- Despite being so fickle, L-AA is also the most commonly used Vitamin C vitamer because it is most effective, outperforming MAP and ATIP. And cheap.
Now, onto my deal with C20. It works. Pretty effectively. I've only purchased one bottle, so I can't say much for its collagen producing abilities, but it lightens up PIH beautifully. But picking at the ingredients, it has a lot of alcohol, niacinamide, orange essential oil, green tea extract, and just a whole lot of solvents that seem really unnecessary.
Alcohol isn't a bad thing on its own, but can be irritating, or in the least drying. Orange essential oil does not add any benefits, and is also a potential irritant. But really, the biggest concern for me was niacinamide. Why was it even in there? Yes, Korean skincare companies love putting niacinamide in everything, but this doesn't need it. L-AA already starts breaking down after the initial exposure to air. It doesn't matter if it's lower down on the ingredient list. Having it there at all just seems irresponsible and shows a lack of research. The green tea bit, there are some people who think that putting it together with L-AA is great, and some who think it's dangerous without a chelating agent. I think if there's controversy, it's best to just put it elsewhere until further studies show otherwises.
OK, so with that in mind, OST's C20 looks not that great, even with the lower price tag. It's not a bad product, and I don't think it will do irreversible damage to your skin, omg. I just don't think it's worth it. It's not that great of a formulation. But then 2015 rolled around, and they announced a new product! The C21.5! It's even better! Right?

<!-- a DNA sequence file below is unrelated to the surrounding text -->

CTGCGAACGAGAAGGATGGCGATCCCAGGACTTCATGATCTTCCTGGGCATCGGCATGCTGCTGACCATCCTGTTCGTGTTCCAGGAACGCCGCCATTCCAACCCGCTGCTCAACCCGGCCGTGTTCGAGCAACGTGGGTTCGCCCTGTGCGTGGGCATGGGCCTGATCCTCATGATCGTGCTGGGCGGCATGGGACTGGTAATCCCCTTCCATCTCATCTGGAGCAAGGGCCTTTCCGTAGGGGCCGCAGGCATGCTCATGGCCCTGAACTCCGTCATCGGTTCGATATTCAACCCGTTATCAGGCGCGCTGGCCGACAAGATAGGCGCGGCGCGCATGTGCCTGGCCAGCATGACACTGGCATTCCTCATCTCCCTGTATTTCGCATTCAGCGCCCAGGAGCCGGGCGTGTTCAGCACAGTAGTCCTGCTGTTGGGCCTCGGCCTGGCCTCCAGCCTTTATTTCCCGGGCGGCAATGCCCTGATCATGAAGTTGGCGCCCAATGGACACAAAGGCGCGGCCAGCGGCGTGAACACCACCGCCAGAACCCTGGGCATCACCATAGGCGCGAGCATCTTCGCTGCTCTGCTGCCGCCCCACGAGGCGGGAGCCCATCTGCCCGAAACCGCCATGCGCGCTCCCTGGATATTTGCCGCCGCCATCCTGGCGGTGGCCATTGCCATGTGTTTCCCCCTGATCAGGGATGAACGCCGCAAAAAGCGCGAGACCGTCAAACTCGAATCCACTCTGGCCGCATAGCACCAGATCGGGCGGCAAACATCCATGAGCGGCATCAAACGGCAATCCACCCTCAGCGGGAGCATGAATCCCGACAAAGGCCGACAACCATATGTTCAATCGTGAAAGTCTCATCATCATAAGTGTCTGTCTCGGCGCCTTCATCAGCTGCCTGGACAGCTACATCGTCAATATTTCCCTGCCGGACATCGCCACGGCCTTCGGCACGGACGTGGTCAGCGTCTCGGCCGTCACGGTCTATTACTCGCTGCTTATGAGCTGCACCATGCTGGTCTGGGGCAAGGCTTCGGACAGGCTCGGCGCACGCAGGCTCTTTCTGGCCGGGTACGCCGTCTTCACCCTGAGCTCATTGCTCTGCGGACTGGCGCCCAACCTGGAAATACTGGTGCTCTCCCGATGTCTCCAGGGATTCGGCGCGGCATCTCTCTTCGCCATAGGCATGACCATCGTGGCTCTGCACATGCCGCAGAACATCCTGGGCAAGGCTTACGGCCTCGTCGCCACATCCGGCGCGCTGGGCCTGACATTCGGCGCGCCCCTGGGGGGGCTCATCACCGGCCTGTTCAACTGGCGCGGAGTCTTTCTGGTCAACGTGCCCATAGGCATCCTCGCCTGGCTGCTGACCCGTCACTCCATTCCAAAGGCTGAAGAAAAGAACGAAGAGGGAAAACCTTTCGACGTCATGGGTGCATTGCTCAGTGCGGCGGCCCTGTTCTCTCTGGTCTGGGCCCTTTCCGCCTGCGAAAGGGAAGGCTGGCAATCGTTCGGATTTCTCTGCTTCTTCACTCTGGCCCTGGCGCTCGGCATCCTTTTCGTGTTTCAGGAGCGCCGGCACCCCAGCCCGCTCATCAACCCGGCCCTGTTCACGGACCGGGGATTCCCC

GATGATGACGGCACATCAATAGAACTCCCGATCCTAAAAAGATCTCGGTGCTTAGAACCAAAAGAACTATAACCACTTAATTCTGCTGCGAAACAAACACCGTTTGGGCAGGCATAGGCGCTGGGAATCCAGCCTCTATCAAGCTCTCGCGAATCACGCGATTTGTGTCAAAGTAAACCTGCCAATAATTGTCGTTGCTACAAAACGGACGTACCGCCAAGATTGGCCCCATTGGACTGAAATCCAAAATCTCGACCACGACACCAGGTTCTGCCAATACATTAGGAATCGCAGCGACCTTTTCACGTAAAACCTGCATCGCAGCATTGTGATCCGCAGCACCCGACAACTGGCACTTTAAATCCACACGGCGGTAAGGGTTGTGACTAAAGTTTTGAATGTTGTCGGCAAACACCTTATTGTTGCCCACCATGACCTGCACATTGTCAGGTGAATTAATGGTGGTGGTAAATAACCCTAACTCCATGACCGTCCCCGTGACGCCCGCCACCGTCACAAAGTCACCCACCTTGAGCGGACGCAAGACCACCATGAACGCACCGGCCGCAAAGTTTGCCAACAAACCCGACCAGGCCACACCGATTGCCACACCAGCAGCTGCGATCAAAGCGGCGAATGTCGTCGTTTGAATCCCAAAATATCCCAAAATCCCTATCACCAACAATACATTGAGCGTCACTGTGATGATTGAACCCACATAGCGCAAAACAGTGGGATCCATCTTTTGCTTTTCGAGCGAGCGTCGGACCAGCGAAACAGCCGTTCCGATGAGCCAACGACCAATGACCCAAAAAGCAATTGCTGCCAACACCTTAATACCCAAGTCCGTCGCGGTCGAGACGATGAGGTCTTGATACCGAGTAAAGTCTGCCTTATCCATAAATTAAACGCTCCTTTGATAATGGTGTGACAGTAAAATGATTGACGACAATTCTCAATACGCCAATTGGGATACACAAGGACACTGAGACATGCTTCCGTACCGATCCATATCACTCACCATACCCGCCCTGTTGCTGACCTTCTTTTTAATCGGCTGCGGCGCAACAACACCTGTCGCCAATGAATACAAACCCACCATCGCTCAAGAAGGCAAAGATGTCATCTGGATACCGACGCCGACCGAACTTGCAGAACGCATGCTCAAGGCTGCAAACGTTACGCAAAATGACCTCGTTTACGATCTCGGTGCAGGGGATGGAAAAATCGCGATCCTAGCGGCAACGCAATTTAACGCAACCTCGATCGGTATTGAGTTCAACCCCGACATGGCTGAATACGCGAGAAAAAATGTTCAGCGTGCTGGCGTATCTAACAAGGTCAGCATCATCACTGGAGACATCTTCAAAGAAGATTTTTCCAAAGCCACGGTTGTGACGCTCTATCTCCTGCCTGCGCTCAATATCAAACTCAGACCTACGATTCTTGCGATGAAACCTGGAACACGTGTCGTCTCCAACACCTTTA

|Image from Wishtrend|
Hippophae Rhamnoides Water, Ascorbic Acid, Sodium Lactate, 1,2-Hexanediol, Sodium Hyaluronate, Panthenol, Cassia Obtusifolia Seed Extract, Allantoin, Xanthan Gum, Ethyl Hexanediol
Yes, less ingredients... I like that...
Wait, what? This isn't the new C20? This is a different product? They're still selling the other one as well? This one costs more? They dropped the Vitamin E?
Ugh. I'm not asking for much, y'all. I want L-AA, between 15-20%, with a drop of Vitamin E, a smaller drop of Ferulic Acid, and some stuff that's not going to hurt my skin. No, I don't need the L-AA raised, as that can be potentially irritating, with no proof that it's any more effective. Yes, the sea buckthorn water (Hippophae Rhamnoides) is neat, but I'd rather they just used Vitamin E, sea buckthorn oil, and just emulsified it. Nothing here justifies the increase in price. There's no reason for them to keep the same ingredients in the C20. Just ugh, man.
So will I be purchasing the C21.5 to try?
If DIY isn't for you though, there are still affordable, effective options out there. SkinActives has one for even cheaper than the original C20, and NuFountain even has Prime shipping.
What other Vitamin C serums do you recommend?